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Does coffee really give you more energy?

Young man drinks coffee in a cafe
The caffeine in coffee stimulates our nervous system, speeding up the transmission of messages between our brain and body.

Queensland, how do you have your coffee? No matter your order, for many of us coffee is a daily ritual we wouldn’t go without.

If you can’t imagine kicking off the day without a flat white or two, you might swear by the energy boost that your coffee brings.

But does coffee actually give us a pick-me-up? Let us explain over a cuppa.

How coffee gives us a buzz

Yep, it’s true - coffee can make us feel more energised, and we’ve got caffeine to thank for that. Caffeine is found in a range of plants that are used to produce coffee, black and green tea, and cocoa. It’s also found in many cola soft drinks and energy drinks, but it’s best not to get your caffeine buzz from these products as the often very high sugar content outweighs any other benefits.

Caffeine is a mild stimulant that speeds up the messages between our brain and body. In small doses, and as part of a healthy diet it can make us feel more awake and alert. The Australian Dietary Guidelines includes 1-2 small coffees (200ml) as part of a healthy daily meal plan for the average adult (aged 19-50).

We typically start to feel the effects of our coffee’s caffeine within 5-30 minutes of drinking it, and the effects can last for up to 12 hours. However, the effects we feel depend on many individual factors like our body mass, metabolism, and caffeine tolerance. For someone who rarely drinks caffeinated beverages or is more sensitive to caffeine, a small dose can have a big effect. On the other hand, regular coffee drinkers may find that they need increasingly stronger coffees to get the same energy boost that they used to feel.

For most healthy adults, who have a healthy balanced diet and enjoy regular physical activity, 400mg of caffeine per day is generally considered safe. That’s around 2-3 espresso shots or five teaspoons of instant coffee across the day, keeping in mind that the caffeine content of different products varies widely.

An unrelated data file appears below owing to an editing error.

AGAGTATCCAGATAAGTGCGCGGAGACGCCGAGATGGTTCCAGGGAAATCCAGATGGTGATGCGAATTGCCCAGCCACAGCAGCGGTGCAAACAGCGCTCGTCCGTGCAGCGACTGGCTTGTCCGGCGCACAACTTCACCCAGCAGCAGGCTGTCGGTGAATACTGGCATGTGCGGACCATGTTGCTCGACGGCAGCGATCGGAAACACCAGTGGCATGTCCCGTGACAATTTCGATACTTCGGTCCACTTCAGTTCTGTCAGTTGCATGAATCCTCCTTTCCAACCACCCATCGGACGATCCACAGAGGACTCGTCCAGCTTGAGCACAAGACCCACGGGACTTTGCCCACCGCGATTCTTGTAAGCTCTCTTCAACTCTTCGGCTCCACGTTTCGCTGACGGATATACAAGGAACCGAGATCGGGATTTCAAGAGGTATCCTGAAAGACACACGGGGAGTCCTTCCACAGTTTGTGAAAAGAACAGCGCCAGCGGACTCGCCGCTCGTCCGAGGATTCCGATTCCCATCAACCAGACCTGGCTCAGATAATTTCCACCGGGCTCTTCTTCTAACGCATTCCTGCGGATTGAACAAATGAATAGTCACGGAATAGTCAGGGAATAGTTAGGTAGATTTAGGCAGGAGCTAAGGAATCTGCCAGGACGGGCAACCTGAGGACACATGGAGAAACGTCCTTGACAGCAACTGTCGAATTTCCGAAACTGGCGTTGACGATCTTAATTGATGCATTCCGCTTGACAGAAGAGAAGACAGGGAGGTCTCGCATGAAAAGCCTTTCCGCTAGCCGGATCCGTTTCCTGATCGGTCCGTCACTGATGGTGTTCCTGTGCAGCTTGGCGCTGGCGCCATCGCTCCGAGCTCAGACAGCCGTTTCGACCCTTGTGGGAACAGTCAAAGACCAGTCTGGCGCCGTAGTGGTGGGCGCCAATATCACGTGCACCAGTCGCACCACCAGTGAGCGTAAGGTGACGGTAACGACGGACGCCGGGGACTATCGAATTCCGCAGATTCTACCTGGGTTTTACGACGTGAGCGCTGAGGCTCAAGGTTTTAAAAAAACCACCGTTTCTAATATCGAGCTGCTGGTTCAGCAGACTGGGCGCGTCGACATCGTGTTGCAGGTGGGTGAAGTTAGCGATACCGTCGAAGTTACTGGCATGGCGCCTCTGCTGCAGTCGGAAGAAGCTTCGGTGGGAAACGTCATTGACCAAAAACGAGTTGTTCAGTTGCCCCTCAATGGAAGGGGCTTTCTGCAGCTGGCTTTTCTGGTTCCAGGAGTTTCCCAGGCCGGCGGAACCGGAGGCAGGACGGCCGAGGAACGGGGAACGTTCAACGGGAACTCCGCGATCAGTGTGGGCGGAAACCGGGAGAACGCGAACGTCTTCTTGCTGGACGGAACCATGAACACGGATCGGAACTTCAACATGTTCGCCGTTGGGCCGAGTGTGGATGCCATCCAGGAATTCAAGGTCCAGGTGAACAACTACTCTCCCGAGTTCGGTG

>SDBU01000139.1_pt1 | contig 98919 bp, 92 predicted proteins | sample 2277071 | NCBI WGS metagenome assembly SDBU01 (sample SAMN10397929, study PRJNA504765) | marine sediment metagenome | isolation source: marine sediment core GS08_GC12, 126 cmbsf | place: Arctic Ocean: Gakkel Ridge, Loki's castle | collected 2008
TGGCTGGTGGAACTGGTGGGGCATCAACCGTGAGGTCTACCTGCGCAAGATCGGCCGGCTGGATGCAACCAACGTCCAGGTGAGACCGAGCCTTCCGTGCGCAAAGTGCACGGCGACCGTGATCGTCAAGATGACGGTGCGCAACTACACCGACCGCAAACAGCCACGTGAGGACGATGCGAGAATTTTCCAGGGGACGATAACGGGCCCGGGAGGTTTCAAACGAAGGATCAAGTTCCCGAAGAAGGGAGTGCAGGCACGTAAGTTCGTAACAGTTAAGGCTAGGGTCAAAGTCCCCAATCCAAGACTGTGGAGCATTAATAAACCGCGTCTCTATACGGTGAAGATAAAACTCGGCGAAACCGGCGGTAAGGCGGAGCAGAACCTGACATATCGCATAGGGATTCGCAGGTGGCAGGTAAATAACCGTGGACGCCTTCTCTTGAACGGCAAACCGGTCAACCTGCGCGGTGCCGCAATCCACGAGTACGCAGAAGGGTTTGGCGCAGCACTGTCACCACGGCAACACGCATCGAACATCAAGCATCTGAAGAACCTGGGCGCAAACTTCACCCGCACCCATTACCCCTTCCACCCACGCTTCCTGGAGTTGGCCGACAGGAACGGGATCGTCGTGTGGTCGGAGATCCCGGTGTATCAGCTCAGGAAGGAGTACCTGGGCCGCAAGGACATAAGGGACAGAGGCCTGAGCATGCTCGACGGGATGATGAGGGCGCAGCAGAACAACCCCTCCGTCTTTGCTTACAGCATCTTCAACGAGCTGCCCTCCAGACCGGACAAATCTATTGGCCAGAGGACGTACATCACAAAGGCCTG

Remember to avoid added sugar and syrups when enjoying your daily grind to maximise health benefits and keep your daily sugar intake to a minimum.

Three women talking over a coffee at home

Hooked on the daily cuppa

Like many drugs, it is possible to become dependent on caffeine. If you miss out on your usual coffee, you might start to feel the symptoms of caffeine withdrawal, including headaches, irritability, tiredness, and muscle pain. A habitual coffee drinker who stops drinking it altogether might find these symptoms last for up to a week.

Fortunately, these symptoms only occur when we completely cut out caffeine. If you’re looking at lowering your coffee intake, slowly reduce the number of caffeinated drinks you have each day, or their strength.

Too much of a good thing

As much as we might enjoy the focus that comes from a coffee hit, going overboard has the opposite effect. Excessive caffeine intake can leave us feeling jittery, unfocused, and even anxious. It can also lead to an increased heart rate and breathing rate.

If you’ve got a health condition and caffeine makes your symptoms worse, it might be time to switch to decaf coffees – or better yet, water - as decaf coffee still contains some caffeine.

For pregnant women, and women who are breastfeeding, a lower level of caffeine intake is recommended – aim for 200mg per day or less. However it’s best to talk to your doctor or health professional if you have any concerns. While there are no caffeine guidelines for children, coffee or caffeinated beverages would not be recommended for very young children and it’s recommended parents keep an eye on their older or teenage children’s coffee intake. Water should always be offered as the drink of choice.

Otherwise, we can all enjoy our daily coffee with peace of mind – it can be a part of a healthy diet.

Last updated: 2 July 2019